US scientists claim FMD vaccine breakthrough

Beef Central, 06/07/2012

Scientists in the United States have produced a molecular vaccine against a strain of Foot and Mouth Disease in a breakthrough they have described as the “biggest news in FMD research in the last 50 years”.

The research at the Plum Island Animal Disease Centre on Long Island has focused on the production of a molecular vaccine that will enable scientists to accurately differentiate between vaccinated and infected animals, should a future outbreak of the disease strain occur in the US.

They say the development will reduce the requirement to destroy all animals in a herd when just a few become infected.

A report explaining the development on science website Science Daily said traditional vaccines for Foot and Mouth Disease typically had three major problems.

“First, there are so many different strains of the FMD virus that you must have a very well-matched vaccine to have any effect; second, traditional vaccines contain live FMD virus so they cannot be produced in the United States, and; third, depending on a vaccine's quality, it can be nearly impossible to determine whether an animal is actually infected, or has simply been exposed to the vaccine.

“Unless one can differentiate between vaccinated and infected animals, those animals vaccinated outside the US with the traditional vaccine would be prohibited from entering any country that is designated FMD free.”

However, the new molecular vaccine produced against one strain of FMD at Plum Island does not use a live FMD virus for vaccine manufacture, and can be used to differentiate an infected from inoculated animal using common diagnostic tests.

"This is the biggest news in FMD research in the last 50 years," PIADC Director Dr Larry Barrett was quoted as saying.

"It's the first licensed FMD vaccine that can be manufactured on the US mainland, and it supports a vaccinate-to-live strategy in FMD outbreak response."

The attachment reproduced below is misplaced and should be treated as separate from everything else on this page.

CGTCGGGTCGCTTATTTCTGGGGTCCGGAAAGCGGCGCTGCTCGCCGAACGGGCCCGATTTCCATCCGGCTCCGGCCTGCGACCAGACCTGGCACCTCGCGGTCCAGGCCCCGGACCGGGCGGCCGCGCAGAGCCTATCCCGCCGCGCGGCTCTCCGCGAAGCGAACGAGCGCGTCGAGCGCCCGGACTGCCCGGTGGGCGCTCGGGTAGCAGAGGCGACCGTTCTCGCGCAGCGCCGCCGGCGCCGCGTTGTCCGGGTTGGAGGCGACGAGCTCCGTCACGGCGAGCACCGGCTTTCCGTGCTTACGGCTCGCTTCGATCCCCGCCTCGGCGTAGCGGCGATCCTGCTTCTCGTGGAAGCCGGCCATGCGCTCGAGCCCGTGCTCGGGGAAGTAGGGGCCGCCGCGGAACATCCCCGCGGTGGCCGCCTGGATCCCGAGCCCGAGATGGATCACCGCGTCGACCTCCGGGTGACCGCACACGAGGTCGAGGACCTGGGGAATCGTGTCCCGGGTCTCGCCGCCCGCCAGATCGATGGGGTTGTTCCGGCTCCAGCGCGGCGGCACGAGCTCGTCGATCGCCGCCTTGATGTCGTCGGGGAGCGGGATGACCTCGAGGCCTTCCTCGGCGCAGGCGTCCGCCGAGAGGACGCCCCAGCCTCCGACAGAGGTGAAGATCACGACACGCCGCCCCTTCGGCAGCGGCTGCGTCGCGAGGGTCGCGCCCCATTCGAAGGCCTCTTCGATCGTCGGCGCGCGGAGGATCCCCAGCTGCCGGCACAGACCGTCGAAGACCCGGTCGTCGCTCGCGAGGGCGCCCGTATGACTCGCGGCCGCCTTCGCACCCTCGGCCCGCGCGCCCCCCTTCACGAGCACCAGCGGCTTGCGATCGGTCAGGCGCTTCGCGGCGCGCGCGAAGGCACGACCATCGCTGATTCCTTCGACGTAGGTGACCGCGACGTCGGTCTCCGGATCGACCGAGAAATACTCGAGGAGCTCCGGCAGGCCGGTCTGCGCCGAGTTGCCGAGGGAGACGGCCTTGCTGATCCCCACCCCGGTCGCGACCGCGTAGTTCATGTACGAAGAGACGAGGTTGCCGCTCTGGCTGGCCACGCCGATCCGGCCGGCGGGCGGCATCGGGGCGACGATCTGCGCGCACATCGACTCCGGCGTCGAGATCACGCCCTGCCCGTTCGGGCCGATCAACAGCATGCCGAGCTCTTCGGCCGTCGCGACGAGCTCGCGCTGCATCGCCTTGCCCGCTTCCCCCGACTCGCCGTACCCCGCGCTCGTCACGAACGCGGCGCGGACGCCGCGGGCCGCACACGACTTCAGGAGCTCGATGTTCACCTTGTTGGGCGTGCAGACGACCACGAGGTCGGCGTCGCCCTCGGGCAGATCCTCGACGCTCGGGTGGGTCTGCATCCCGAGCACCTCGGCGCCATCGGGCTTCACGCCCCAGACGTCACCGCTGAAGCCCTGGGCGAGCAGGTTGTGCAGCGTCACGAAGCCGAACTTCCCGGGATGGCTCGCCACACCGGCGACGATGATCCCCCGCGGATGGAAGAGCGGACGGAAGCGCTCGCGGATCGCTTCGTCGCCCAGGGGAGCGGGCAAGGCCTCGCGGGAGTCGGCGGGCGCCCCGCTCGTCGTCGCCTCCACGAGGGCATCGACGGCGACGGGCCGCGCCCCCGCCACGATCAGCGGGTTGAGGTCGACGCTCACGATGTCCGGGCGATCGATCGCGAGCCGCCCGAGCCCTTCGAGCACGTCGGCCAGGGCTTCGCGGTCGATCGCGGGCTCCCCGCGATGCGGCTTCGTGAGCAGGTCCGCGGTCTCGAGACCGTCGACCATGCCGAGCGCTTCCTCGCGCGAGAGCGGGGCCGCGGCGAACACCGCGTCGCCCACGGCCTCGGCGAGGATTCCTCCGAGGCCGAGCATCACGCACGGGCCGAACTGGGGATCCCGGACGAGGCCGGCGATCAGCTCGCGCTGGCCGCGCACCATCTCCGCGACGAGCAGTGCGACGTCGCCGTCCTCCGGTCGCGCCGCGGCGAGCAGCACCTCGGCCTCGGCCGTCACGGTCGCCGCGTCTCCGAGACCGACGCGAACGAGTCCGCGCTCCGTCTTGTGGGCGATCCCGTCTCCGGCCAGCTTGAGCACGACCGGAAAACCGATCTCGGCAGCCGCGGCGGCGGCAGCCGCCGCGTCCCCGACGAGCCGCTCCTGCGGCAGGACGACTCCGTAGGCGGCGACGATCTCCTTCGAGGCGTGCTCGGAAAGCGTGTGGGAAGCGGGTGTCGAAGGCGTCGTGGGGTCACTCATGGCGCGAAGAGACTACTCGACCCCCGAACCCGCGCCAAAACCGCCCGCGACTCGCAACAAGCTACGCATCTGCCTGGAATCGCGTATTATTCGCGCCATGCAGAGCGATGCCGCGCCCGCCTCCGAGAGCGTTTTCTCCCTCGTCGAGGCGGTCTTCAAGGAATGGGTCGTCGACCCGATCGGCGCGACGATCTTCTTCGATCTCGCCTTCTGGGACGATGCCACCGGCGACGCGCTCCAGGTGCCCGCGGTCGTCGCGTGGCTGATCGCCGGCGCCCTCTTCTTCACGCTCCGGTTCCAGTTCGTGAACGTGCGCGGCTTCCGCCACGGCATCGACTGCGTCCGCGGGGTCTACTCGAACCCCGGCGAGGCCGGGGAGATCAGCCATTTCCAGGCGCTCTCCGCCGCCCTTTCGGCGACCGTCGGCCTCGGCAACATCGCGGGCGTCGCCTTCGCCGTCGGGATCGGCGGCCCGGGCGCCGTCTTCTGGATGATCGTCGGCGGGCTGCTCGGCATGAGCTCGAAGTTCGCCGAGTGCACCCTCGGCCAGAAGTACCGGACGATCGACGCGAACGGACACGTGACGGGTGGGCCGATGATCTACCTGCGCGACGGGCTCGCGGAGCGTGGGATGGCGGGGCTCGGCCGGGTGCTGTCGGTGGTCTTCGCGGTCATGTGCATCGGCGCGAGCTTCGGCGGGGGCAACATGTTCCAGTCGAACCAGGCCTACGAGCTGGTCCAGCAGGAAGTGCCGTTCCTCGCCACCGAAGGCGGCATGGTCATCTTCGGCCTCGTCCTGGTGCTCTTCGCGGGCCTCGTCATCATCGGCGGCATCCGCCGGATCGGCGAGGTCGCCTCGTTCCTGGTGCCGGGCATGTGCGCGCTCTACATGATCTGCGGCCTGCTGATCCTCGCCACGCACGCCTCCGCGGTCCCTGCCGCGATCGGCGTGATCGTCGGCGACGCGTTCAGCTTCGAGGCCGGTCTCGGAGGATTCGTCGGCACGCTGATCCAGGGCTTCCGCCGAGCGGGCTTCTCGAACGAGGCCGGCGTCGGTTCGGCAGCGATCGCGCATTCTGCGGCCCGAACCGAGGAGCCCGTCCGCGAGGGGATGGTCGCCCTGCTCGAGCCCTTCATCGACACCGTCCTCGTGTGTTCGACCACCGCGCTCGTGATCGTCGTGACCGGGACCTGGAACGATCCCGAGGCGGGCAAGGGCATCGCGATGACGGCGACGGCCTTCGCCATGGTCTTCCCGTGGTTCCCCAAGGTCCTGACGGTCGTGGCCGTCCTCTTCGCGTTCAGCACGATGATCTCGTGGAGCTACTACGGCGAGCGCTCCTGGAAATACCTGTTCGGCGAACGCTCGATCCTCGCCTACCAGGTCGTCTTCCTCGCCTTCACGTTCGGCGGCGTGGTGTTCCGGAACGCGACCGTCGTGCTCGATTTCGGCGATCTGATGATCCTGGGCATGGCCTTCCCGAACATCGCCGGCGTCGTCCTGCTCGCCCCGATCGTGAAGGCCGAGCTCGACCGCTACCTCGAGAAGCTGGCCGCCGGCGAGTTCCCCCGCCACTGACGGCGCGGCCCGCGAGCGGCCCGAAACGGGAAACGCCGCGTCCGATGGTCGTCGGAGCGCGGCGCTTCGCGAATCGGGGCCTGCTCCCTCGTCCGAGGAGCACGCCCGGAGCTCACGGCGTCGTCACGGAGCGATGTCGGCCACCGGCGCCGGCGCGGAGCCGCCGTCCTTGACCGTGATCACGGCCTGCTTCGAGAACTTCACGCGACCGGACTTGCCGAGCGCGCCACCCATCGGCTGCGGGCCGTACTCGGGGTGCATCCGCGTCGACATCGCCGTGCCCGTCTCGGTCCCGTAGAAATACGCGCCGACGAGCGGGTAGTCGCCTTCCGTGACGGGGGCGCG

The new FMD vaccine took seven years to develop and license.

The article explains that the FMD viral structure includes genetic material surrounded by a coat of proteins called a capsid. The new vaccine produces only the virus coat particles, which form empty viral capsids, and not the entire genome of the virus; thus it lacks the infectious viral nucleic acids.

When the vaccine is injected into the animal the resulting empty viral capsids trigger a protective immune response.

"The absence of the nucleic acids of the real virus allows us to differentiate between vaccinated and infected animals," said Grubman.

"This is critical when determining that an animal is free of infection after an FMD outbreak.

“Now it will no longer be necessary to destroy all the animals in a herd when just a few become infected."

The vaccine has been granted conditional license for use in cattle by the USDA Animal and Plant Health Inspection Service's Center for Veterinary Biologics.

Under the conditional license, the product may be distributed should the need for it arise, as authorised by federal emergency management officials within USDA.

A spokesman said research was now continuing to develop similar vaccines for other strains of FMD.  “DHS has several vaccines for other FMD serotypes ready to enter the licensure process," she said.


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